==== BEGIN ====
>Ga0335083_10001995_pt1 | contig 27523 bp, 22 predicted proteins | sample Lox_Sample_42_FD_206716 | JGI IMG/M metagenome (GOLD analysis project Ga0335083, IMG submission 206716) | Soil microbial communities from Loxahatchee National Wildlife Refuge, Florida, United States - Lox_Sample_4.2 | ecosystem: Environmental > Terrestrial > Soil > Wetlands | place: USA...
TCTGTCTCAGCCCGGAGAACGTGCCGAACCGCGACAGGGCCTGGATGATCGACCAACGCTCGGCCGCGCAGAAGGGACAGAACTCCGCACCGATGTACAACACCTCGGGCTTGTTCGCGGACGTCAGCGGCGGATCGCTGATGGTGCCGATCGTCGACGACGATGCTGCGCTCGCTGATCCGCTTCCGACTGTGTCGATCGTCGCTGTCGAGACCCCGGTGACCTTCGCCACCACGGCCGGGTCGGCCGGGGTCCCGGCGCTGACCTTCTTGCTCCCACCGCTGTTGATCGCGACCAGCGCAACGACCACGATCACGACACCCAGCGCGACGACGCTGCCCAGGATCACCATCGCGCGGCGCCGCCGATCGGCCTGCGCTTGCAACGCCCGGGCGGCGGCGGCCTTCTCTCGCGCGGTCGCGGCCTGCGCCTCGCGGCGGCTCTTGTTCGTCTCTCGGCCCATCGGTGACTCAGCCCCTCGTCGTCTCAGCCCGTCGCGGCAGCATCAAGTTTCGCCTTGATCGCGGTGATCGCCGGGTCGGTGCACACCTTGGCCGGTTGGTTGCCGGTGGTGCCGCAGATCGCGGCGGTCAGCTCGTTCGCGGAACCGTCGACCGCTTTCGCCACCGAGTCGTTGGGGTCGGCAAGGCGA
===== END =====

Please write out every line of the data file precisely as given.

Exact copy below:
>Ga0335083_10001995_pt1 | contig 27523 bp, 22 predicted proteins | sample Lox_Sample_42_FD_206716 | JGI IMG/M metagenome (GOLD analysis project Ga0335083, IMG submission 206716) | Soil microbial communities from Loxahatchee National Wildlife Refuge, Florida, United States - Lox_Sample_4.2 | ecosystem: Environmental > Terrestrial > Soil > Wetlands | place: USA...
TCTGTCTCAGCCCGGAGAACGTGCCGAACCGCGACAGGGCCTGGATGATCGACCAACGCTCGGCCGCGCAGAAGGGACAGAACTCCGCACCGATGTACAACACCTCGGGCTTGTTCGCGGACGTCAGCGGCGGATCGCTGATGGTGCCGATCGTCGACGACGATGCTGCGCTCGCTGATCCGCTTCCGACTGTGTCGATCGTCGCTGTCGAGACCCCGGTGACCTTCGCCACCACGGCCGGGTCGGCCGGGGTCCCGGCGCTGACCTTCTTGCTCCCACCGCTGTTGATCGCGACCAGCGCAACGACCACGATCACGACACCCAGCGCGACGACGCTGCCCAGGATCACCATCGCGCGGCGCCGCCGATCGGCCTGCGCTTGCAACGCCCGGGCGGCGGCGGCCTTCTCTCGCGCGGTCGCGGCCTGCGCCTCGCGGCGGCTCTTGTTCGTCTCTCGGCCCATCGGTGACTCAGCCCCTCGTCGTCTCAGCCCGTCGCGGCAGCATCAAGTTTCGCCTTGATCGCGGTGATCGCCGGGTCGGTGCACACCTTGGCCGGTTGGTTGCCGGTGGTGCCGCAGATCGCGGCGGTCAGCTCGTTCGCGGAACCGTCGACCGCTTTCGCCACCGAGTCGTTGGGGTCGGCAAGGCGA